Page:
Canganpalli Kalari, Palukkamandapam, Nilapatu Tara, Marunnara and Manikkiṇar at Tirunavaya are protected (Protected Monuments) by the State Archaeology Department, Kerala. All of them are situated on private land, which means the Kerala Tourism Department is not able to get involved in preserving the monuments. The Marunnara is situated on around 4.5 acre land owned by Kerala State Electricity Board and the Nilapatu Tara is inside the land of the Kodakkal Tile Factory.

Q what is mamankam?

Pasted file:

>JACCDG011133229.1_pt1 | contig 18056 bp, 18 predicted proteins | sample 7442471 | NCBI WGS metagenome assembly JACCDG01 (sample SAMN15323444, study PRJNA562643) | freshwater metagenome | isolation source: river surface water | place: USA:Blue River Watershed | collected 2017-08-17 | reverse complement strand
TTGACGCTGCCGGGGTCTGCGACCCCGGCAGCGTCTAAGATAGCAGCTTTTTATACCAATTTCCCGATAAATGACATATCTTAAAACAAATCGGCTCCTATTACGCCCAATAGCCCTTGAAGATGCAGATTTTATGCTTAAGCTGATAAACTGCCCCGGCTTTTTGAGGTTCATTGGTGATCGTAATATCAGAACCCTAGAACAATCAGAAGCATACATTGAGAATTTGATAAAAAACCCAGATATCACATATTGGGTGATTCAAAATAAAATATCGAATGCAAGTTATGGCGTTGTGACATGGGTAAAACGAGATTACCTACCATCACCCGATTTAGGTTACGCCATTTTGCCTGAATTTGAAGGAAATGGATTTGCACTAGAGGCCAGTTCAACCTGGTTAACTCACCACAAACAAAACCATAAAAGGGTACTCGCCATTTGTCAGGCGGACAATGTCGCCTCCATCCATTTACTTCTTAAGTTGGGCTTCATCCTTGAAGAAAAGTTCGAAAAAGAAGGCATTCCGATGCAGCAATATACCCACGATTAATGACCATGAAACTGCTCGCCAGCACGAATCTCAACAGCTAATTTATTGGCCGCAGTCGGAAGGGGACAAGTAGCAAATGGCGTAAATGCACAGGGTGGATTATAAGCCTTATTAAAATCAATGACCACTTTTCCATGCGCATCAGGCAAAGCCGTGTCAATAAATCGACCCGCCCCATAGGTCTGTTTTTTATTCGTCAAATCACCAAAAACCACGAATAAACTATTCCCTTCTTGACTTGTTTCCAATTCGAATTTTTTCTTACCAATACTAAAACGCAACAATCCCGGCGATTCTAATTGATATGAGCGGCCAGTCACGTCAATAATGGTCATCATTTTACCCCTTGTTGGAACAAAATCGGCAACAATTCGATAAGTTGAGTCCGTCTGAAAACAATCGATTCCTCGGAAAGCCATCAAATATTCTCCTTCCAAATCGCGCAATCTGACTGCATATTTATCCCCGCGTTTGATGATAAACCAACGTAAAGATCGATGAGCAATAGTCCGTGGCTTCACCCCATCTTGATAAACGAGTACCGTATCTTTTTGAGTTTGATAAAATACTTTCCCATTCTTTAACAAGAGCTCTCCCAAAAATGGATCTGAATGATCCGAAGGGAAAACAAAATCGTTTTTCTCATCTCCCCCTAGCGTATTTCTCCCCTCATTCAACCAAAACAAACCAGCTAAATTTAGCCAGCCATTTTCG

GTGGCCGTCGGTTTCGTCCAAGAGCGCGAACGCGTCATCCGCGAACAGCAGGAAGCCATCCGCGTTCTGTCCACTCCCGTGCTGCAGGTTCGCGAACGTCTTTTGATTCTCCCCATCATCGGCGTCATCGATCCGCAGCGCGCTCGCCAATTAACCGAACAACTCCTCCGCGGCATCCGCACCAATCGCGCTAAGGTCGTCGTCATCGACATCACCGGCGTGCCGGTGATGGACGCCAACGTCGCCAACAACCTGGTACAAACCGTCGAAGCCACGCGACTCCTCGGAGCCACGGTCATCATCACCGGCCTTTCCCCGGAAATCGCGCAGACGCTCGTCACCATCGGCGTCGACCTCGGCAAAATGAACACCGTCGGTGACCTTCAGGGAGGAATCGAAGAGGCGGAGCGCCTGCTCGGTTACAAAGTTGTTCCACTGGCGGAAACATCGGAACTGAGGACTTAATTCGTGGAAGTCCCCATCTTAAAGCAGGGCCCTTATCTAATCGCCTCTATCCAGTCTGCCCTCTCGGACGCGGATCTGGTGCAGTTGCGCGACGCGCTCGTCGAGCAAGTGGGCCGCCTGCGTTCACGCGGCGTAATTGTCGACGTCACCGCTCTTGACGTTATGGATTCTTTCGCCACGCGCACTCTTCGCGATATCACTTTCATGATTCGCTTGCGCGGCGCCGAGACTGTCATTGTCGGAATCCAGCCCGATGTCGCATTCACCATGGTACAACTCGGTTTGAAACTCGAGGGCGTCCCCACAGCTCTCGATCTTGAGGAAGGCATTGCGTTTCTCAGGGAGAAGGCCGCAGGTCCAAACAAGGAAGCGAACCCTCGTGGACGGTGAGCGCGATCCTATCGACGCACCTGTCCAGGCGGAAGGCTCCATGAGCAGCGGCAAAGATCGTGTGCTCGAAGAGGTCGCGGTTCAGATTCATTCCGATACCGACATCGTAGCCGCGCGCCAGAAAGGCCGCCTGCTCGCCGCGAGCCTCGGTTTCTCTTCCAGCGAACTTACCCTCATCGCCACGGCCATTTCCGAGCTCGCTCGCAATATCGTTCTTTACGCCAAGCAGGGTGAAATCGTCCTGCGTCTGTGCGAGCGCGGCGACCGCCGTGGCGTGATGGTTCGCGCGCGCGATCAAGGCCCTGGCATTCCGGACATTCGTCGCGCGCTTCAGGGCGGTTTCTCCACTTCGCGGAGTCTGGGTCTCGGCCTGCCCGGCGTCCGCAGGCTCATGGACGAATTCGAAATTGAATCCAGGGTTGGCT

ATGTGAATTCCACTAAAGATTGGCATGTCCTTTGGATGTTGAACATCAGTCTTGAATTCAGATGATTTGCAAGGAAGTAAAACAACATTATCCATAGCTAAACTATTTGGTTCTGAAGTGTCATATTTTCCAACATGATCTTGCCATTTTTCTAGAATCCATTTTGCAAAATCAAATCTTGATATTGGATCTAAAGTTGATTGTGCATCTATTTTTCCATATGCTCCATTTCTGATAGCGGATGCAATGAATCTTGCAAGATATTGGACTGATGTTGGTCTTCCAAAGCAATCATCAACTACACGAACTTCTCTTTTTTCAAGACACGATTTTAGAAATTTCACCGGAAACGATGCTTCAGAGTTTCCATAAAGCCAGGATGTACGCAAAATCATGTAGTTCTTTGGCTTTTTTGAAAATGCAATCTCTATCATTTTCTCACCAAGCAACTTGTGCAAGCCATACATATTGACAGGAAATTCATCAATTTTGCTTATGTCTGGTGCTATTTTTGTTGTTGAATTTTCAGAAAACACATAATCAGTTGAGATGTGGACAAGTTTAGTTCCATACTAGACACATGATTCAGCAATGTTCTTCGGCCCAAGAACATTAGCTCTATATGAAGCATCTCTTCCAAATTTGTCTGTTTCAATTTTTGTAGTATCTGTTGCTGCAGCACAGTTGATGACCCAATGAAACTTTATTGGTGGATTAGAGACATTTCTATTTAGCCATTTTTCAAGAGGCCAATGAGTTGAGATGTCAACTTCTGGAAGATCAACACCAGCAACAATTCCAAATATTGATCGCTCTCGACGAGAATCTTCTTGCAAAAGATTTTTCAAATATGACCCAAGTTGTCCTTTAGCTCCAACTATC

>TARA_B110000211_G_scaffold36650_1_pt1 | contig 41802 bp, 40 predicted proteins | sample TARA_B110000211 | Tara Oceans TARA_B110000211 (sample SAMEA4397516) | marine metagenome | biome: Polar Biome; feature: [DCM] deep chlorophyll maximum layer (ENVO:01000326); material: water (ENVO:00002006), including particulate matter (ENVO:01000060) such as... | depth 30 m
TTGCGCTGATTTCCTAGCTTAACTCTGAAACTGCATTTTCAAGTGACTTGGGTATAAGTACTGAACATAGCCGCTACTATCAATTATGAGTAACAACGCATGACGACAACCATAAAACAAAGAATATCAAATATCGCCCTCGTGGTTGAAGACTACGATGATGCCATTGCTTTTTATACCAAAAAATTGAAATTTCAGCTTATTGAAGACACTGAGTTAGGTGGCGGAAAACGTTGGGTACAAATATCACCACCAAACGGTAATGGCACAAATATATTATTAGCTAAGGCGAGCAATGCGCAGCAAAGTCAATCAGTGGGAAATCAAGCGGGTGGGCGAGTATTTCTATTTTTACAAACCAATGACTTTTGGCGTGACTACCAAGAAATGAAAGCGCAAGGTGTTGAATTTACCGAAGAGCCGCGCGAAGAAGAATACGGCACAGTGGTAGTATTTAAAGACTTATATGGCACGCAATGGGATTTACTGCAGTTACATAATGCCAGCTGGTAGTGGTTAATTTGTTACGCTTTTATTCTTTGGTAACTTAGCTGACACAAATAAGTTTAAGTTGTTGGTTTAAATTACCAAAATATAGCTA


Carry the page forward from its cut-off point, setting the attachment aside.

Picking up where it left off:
It is a festival was most flamboyantly celebrated under the auspices and at the expenses of the Hindu chiefs of Kōzhikōde (Calicut), the Samutiris (the Zamorins). The fair was not only a religious festival for the Samutiris, but also an occasion for the display of all their pomp and power as the most powerful chiefs of Kerala. During the Mamankam it was believed that the goddess Ganga descended into the Perar and by her miraculous advent made the river as holy as the Ganges itself.[2] Much like the famous Kumbha Mēḷas, the fair is held once in every 12 years and carried huge economic, social and political significance. Apart from the brisk trading, attested by travelers from Arabia, Greece and China, various forms of martial art and intellectual contests, cultural festivals, Hindu ritual ceremonies and folk art performances were held at Tirunāvāya

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